While the number of kids in the program has increased, juvenile intake rate has shown a significant decrease. Gerstner said that Tammy Sauceda, data analyst at the Garden City Police Department, has drawn a direct correlation between the program and the juvenile intake rate, which has dropped from 964 per year in 2006 to 779 in 2009.

"In 2009, June and July (the same months that summertime playground program takes place) had combined 49 youth detained, which is well below the monthly average of 64 per month," Gerstner said. "I'm not saying we're the only reason, but we can make a big case for that."

Sandoval said that the highest juvenile intake rates historically occur in those two summer months, since kids are out of school and often unsupervised while their parents are working.

"It's hard to evaluate behavior and measure those types of outcomes. United Way is all about outcomes and measuring behaviors, but there's one program you can directly go back and look at the juvenile intake rates," Sandoval said.

The GCRC provides transportation to the two parks, Finnup and Scout, picking up kids from Towns River View, Labrador Apartments and Burnside Drive, Gerstner said.

Because of grants and funding provided by the United Way and other local nonprofit organizations, the summer camp is free to children from kindergarten up to 13 years old and free lunches are provided through the U.S. Department of Agriculture's lunch program. Two groups of kids go to Finnup and Scout parks, and some go to East Garden Village, which is run by Big Brothers Big Sisters of Finney and Kearny Counties.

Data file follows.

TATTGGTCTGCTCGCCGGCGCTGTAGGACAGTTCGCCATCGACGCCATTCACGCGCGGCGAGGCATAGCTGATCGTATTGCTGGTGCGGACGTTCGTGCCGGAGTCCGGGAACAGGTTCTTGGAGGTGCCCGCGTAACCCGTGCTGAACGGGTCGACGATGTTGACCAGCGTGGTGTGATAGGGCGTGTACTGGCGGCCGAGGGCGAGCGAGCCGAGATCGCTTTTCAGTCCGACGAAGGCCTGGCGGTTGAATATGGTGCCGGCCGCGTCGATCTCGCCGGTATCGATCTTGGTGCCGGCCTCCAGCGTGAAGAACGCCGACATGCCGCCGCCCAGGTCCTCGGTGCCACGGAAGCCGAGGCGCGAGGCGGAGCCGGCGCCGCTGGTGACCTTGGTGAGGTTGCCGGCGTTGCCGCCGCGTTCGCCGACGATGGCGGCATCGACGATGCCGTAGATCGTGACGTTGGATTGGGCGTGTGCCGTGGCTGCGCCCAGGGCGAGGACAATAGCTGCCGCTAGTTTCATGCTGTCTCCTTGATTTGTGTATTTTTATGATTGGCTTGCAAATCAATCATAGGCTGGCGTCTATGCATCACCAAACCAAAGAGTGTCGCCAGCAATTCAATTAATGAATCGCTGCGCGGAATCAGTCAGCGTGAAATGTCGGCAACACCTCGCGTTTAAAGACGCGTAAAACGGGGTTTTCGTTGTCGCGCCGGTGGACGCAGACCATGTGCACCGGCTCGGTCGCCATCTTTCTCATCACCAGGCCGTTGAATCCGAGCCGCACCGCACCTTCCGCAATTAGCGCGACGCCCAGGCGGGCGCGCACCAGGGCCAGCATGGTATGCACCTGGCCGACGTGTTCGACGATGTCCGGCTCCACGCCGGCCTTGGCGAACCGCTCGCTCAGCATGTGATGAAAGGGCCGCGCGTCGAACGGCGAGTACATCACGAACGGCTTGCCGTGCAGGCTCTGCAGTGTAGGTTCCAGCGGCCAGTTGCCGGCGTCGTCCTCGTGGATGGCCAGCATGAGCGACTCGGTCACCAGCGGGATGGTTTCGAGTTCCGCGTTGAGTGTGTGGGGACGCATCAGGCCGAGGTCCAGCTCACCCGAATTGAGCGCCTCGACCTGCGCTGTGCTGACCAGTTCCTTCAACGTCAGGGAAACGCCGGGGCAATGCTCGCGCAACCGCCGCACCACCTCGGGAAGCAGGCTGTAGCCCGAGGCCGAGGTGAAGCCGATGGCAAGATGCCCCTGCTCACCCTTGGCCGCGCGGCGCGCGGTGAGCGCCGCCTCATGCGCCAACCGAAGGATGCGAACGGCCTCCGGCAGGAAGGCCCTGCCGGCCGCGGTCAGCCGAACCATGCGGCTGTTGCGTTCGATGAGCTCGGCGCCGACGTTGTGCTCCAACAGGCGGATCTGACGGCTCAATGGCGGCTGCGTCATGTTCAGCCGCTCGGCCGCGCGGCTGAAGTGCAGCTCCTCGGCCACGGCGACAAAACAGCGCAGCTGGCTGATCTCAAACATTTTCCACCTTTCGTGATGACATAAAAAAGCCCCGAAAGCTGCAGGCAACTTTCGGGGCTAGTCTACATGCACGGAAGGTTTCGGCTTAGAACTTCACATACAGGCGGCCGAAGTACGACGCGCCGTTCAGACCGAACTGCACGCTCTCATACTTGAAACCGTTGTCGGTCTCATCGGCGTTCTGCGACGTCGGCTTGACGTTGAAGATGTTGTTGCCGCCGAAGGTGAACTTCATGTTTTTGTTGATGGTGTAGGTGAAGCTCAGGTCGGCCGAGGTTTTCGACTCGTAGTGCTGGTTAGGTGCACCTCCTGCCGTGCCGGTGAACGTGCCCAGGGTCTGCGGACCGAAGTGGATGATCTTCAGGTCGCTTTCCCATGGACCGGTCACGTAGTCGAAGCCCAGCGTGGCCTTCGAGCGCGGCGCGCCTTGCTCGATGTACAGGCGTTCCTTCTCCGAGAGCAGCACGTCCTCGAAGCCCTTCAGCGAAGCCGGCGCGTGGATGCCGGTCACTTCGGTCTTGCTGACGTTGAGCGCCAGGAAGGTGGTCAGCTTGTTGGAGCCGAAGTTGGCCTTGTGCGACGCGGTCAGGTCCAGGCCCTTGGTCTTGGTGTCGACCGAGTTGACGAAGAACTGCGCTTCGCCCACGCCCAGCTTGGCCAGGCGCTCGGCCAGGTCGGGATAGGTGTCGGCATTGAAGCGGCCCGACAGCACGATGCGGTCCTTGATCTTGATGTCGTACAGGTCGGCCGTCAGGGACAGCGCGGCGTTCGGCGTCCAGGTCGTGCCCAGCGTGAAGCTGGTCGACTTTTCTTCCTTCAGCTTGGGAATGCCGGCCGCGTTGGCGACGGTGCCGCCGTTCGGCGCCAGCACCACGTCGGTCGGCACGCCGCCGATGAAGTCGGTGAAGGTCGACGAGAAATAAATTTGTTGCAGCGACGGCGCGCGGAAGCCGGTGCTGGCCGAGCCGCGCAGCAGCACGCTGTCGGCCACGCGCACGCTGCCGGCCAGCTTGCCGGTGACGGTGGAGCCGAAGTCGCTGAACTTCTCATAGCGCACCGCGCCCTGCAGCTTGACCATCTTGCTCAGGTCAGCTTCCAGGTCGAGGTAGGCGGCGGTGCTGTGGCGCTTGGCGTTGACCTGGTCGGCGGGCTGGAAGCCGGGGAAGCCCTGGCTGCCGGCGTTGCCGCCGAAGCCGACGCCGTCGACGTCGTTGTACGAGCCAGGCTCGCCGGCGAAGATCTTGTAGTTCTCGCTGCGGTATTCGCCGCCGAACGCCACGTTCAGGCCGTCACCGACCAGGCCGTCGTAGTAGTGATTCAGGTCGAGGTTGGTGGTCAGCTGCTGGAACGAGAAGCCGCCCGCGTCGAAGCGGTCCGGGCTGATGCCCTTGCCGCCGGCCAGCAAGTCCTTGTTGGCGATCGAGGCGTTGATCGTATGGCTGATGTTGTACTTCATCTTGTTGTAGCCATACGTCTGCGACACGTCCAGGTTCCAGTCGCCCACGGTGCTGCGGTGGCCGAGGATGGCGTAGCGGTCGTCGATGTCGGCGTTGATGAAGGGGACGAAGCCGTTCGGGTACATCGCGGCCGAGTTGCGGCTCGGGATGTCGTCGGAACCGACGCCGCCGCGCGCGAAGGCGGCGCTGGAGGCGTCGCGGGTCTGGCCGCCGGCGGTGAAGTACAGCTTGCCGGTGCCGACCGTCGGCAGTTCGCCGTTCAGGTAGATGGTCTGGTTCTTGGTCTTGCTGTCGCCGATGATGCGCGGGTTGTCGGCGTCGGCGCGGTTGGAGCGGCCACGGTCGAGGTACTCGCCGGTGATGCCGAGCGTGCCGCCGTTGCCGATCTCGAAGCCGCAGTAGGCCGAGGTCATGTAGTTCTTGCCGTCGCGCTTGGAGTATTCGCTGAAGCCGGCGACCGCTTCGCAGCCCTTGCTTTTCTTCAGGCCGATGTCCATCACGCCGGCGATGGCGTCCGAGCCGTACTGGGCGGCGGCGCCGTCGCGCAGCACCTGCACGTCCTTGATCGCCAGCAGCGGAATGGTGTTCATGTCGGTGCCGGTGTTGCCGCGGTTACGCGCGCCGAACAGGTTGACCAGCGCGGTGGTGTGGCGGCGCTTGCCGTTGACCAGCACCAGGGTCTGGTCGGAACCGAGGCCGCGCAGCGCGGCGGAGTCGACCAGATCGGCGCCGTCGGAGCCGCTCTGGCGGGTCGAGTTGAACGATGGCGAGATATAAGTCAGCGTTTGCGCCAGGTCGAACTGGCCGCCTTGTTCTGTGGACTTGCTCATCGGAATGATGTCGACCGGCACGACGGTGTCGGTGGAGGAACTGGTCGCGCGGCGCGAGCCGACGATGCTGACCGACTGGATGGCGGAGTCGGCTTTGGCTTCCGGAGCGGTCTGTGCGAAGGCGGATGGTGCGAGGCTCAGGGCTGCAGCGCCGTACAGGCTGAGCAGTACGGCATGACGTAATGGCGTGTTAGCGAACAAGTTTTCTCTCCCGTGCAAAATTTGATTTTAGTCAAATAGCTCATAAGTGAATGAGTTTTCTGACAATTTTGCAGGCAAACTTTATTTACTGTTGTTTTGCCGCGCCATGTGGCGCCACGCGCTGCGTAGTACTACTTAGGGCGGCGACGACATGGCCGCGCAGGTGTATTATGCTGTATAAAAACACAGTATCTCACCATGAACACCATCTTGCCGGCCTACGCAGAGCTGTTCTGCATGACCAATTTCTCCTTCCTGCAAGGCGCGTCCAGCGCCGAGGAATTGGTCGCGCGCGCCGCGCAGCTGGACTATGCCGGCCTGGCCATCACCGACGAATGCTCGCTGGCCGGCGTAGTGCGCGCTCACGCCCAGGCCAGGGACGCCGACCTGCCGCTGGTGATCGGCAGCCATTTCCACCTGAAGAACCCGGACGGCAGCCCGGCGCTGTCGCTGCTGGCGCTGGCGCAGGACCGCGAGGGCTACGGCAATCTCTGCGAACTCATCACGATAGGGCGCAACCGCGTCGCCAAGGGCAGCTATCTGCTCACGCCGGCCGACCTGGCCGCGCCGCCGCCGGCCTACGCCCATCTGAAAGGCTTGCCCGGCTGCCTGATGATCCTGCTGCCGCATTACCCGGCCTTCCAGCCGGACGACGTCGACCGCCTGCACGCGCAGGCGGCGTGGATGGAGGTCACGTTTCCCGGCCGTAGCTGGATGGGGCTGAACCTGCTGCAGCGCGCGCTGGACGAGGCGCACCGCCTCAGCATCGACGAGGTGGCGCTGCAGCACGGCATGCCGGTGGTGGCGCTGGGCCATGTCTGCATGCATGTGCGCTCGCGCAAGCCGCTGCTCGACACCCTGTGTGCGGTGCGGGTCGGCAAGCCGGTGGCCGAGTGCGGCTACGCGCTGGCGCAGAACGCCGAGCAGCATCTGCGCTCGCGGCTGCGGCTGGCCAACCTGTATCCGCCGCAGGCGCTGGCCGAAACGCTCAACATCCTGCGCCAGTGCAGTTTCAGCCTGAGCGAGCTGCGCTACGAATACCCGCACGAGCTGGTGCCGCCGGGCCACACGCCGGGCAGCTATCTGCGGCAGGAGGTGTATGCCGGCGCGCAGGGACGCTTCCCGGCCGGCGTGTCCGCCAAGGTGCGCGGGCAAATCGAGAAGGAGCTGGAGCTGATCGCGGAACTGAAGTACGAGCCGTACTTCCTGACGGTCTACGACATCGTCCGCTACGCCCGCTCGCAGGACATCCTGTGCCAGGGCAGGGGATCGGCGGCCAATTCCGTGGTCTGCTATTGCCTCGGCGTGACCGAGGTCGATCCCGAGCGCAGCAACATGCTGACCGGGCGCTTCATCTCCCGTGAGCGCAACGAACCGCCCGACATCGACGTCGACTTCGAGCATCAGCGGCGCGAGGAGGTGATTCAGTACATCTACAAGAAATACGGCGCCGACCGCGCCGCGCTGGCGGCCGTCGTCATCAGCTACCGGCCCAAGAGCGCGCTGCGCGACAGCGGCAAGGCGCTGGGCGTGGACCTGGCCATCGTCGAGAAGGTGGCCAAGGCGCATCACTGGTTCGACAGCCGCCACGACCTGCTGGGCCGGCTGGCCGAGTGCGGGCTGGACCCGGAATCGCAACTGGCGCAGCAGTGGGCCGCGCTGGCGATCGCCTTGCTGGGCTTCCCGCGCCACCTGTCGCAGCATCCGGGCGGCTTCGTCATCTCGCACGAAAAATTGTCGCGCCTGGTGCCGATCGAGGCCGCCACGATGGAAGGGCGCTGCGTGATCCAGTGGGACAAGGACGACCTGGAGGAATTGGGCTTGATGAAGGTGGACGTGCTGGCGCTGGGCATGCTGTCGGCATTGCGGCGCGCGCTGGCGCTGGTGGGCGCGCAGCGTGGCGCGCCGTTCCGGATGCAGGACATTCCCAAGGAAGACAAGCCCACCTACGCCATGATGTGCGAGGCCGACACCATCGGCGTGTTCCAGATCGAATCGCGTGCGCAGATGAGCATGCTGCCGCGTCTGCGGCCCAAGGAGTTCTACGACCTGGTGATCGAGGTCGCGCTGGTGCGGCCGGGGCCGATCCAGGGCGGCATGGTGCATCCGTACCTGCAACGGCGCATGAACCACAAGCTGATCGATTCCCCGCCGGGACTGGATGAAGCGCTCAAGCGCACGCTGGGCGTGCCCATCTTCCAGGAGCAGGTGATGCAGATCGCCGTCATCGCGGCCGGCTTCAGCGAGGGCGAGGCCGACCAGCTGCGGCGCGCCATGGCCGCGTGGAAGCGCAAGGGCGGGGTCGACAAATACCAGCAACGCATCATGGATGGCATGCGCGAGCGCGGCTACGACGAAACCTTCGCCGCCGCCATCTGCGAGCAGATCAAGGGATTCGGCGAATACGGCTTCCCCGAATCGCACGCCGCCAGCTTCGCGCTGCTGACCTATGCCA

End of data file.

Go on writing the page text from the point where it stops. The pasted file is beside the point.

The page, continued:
The kids participate in various types of activities, and members of community organizations, such as law enforcement, come speak to the kids, as well.

GCRC Recreation Specialist Amber Rogers is in charge of the program and hires high school and college students to instruct and supervise the kids.

"They get to be around college-and high school-aged individuals that are teaching the program, and it gives them something that, 'Hey, maybe this is something I can do when I get older and do something positive in the community. I don't have to work at Tyson or McDonald's.' And the big question they always ask is, 'How do you do this,' and we say 'Well you have to go to school, get good grades and be a good citizen, and that's how you get hired to do things like this,'" Gerstner said.

The United Way is in the midst of its annual fundraising campaign, with a goal of $550,000.

The 21 partner agencies for the 2013 campaign are the same as this year. They include: Miles of Smiles; Russell Child Development Center; Finney County RSVP; Kansas Children's Service League; Catholic Social Service; Southeast Asian Mutual Assistance Program; Smart Start; Playground Program; Family Crisis Services; Spirit of the Plains, CASA; The Salvation Army; Meals on Wheels; Habitat for Humanity; Garden City Family YMCA; Garden City Chapter of the Red Cross; Santa Fe Trail Council of the Boy Scouts of America; Community Day Care Center; United Methodist Mexican-American Ministries; United Cerebral Palsy of Kansas; Big Brothers Big Sisters of Finney and Kearny Counties; and Girl Scouts of Kansas Heartland.